LOL, well, the Jenney's books are harder, I think. They're certainly thicker. We used Ecce Romani for three years, and we finished two of the three. We didn't come anywhere close to finishing the Jenney's Fourth Year Latin though.


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Last edited by Spirit; December 9th, 2008 at 7:13 am.
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  #75  
Old December 13th, 2008, 3:39 am
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Re: Latin

Has anyone here participated in Roman activities such as banquets or mock chariot races?


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  #76  
Old December 13th, 2008, 11:53 am
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Re: Latin

Not such activities but once in class we coocked some roman food. We had first translated the reciepes our teacher had found in a book, that was pretty fun. Another funny thing was translating Astérix from French to Latin and then check if we were correct in the Latin edition.


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  #77  
Old December 13th, 2008, 12:19 pm
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Re: Latin

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Originally Posted by Spirit View Post
I agree, definitely. I read Pliny the Younger's account of the eruption of Mt. Vesuvius once, and I thought it was just amazing that I was reading an eyewitness account of a famous event like that which took place in 79 AD.

I do get really frustrated reading the original ones though, it takes me forever to understand them, meh.
I used to do a lot of tutoring in Latin, and one thing I always had to tell people was this:

If you read an ancient text, it might seem difficult. The one thing that's crucial is that above everything, you have to keep in mind that the author WANTED to make sense. So, if you construct everything and come up with something that doesn't quite seem right, try to work out what they might have wanted to say. It's a different time and culture, but they were still people who wanted to get a message across. I found that so many people tackling ancient texts just somehow forgot about that - with all the other things like grammar, syntax and vocab to worry about. But if you don't ever let go of that one crucial aim, you should be OK.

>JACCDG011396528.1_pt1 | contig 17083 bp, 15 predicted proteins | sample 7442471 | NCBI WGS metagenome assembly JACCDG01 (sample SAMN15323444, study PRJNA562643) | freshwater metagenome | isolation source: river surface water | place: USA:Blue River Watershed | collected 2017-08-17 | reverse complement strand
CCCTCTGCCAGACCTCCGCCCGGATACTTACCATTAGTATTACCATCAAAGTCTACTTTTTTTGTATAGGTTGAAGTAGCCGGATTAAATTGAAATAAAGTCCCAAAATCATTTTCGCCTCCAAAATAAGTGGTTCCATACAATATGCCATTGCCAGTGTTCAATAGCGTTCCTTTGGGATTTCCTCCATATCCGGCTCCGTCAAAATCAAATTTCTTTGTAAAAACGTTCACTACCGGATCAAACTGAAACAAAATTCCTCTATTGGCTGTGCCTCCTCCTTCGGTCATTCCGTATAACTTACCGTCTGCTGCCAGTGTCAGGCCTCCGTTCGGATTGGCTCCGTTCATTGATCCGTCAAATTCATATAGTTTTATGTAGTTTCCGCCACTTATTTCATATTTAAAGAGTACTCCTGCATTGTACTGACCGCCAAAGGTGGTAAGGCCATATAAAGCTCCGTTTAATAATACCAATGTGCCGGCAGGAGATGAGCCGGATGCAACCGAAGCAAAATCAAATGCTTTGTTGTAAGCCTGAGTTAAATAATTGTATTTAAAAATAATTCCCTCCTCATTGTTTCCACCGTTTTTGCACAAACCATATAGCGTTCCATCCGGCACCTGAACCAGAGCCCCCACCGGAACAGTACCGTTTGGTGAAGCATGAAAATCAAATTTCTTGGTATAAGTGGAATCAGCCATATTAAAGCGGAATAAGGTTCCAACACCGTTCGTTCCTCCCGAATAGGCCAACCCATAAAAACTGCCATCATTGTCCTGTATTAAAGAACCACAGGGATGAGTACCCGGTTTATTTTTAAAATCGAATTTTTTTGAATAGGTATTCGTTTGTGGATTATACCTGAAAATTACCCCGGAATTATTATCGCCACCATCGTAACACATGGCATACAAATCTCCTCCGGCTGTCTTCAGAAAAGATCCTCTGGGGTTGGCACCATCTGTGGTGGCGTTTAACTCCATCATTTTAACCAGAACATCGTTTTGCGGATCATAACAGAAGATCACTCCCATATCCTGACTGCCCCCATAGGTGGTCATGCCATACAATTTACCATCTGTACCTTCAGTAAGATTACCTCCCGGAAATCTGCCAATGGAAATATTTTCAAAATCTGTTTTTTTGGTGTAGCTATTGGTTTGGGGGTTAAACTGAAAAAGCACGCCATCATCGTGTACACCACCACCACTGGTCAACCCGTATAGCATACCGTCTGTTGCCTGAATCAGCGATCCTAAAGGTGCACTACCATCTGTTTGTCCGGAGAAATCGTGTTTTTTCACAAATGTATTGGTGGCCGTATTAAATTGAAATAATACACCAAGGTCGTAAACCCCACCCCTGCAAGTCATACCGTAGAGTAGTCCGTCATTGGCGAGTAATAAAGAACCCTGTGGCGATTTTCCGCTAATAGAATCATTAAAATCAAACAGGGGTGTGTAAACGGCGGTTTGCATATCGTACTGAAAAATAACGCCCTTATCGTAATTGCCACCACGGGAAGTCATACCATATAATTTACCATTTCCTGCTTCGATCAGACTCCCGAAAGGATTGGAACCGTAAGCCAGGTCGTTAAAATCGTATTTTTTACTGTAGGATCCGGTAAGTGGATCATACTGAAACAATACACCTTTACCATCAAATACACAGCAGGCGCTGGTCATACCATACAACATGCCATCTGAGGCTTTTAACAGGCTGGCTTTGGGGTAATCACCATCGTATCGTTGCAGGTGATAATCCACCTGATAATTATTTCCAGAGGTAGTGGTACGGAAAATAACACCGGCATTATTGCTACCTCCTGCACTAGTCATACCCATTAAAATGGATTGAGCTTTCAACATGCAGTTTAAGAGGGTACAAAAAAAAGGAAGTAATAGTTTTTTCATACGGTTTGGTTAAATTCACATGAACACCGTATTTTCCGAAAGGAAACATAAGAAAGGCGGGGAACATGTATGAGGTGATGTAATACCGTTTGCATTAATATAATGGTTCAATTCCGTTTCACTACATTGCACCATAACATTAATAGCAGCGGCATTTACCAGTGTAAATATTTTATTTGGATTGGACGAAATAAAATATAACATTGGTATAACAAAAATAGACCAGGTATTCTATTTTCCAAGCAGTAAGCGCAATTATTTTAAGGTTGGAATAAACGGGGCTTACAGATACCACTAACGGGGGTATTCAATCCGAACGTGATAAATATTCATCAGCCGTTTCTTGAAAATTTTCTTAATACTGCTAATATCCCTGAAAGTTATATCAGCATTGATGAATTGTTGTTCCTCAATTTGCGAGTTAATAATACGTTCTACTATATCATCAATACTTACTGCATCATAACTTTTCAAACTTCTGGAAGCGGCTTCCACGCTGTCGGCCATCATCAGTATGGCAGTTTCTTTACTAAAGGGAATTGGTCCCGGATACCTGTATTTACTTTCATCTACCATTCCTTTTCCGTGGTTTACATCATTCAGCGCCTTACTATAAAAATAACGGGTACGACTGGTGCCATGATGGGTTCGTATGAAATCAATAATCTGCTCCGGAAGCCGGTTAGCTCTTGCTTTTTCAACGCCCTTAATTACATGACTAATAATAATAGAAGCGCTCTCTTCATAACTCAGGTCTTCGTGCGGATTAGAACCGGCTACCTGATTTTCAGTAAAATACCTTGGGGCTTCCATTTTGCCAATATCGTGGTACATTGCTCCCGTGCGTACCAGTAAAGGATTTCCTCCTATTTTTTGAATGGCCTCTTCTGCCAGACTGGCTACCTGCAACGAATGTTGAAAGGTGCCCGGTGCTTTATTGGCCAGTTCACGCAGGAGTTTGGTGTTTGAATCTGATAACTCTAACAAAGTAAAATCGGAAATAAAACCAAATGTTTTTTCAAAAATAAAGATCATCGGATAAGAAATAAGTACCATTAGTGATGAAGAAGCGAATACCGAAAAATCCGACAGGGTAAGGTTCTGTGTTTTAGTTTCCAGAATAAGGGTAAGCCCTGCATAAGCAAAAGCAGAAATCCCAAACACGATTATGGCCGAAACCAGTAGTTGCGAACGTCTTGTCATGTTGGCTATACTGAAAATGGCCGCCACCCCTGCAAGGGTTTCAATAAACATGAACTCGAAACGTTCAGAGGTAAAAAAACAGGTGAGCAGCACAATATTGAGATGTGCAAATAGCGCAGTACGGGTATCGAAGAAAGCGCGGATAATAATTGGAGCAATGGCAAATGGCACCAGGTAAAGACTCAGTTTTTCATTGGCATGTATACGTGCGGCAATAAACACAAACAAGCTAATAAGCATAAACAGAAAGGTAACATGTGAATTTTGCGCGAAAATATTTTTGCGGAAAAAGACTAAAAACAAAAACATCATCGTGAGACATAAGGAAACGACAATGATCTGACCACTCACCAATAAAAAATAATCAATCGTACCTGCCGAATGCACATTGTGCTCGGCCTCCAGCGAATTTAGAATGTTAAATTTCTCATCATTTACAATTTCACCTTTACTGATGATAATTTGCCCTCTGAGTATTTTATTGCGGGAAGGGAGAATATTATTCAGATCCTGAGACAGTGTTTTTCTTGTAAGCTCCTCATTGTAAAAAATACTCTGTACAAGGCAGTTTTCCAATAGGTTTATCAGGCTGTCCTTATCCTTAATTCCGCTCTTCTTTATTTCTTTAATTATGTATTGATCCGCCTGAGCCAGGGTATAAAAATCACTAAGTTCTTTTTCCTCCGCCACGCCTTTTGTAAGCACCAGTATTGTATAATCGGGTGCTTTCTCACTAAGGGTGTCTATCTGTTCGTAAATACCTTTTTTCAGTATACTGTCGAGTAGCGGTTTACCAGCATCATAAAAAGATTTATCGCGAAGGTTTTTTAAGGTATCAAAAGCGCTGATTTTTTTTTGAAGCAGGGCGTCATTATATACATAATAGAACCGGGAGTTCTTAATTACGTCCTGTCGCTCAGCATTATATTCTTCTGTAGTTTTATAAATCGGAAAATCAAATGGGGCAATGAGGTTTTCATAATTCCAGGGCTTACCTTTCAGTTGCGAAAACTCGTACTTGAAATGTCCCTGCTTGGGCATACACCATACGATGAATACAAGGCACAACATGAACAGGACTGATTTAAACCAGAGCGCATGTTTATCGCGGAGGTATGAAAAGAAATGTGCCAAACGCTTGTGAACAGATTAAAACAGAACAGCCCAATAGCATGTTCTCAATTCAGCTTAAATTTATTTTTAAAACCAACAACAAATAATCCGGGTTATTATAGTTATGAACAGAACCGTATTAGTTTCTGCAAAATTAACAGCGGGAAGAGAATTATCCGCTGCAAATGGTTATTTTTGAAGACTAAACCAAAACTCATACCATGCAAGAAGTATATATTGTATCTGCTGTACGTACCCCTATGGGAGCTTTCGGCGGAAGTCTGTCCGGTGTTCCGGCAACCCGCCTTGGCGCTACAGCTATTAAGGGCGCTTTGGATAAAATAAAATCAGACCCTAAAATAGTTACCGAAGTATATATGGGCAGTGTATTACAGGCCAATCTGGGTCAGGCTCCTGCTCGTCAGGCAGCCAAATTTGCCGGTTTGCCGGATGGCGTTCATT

After a while you get used to it - although it IS hard to do at the beginning. Of course, I make a living studying the ancients (Romans as well as Greeks), so I am of course a bit biased: I think it's totally worth finding out what they had to say



Quote:
Originally Posted by witchsmart View Post
Has anyone here participated in Roman activities such as banquets or mock chariot races?
LOL - mock chariot races? How does that work?

I have done a lot of Roman cooking over the years - and I do use the original Apicius text, not modernised recipes, as far as possible (although you do have to interpret it carefully to get results). I LOVE Roman food - OK, some of it anyway. I don't eat the famous (but rare) stuff like doormice, obviously.

I have also reconstructed ancient clothing (learning how to cut and drape a toga properly is tricky, actually). I love ancient women's clothes. Very elegant and simple at the same time, although I'd go a bit more lightly on the veils, just as most movies set in those periods would do

At some point I was part of a team which put together an exhibition about ancient games, and we had a lot of fun learning a few of those, and then playing them to show visitors (and playing with visitors) at one or two occasions. That was a lot of fun, too!


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  #78  
Old December 15th, 2008, 2:50 am
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Re: Latin

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Klio:
LOL - mock chariot races? How does that work?
I actually don't know, I've only heard about it. My school does do a Roman banquet once a year though, we all dress up in togas and serve food, it's pretty fun!


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  #79  
Old April 5th, 2009, 11:10 pm
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Re: Latin

I've been studying Latin for nearly 4 years and it helps a lot with my other languages.


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  #80  
Old April 5th, 2009, 11:31 pm
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Re: Latin

This is my first year taking Latin, and I absolutely love it; it's my favorite subject I've ever taken. I just think it's so much fun and so interesting, and it comes really easily to me - but Latin I is, of course, not a difficult class, so we'll see if I feel the same way next year. Even though I haven't been taking it very long, I've learned enough to occasionally see an english word and know what it means because of Latin, and it has helped me a ton for grammar in English - my teacher always thinks I must have learned so much grammar when I was younger, and the truth is I've never learned it before, I just know it from Latin. I can't say it has helped me that much in French (which I've been taking for five years), but I do recognize similarities between the languages really often during Latin class. I can't wait to keep taking Latin and learn more of the language.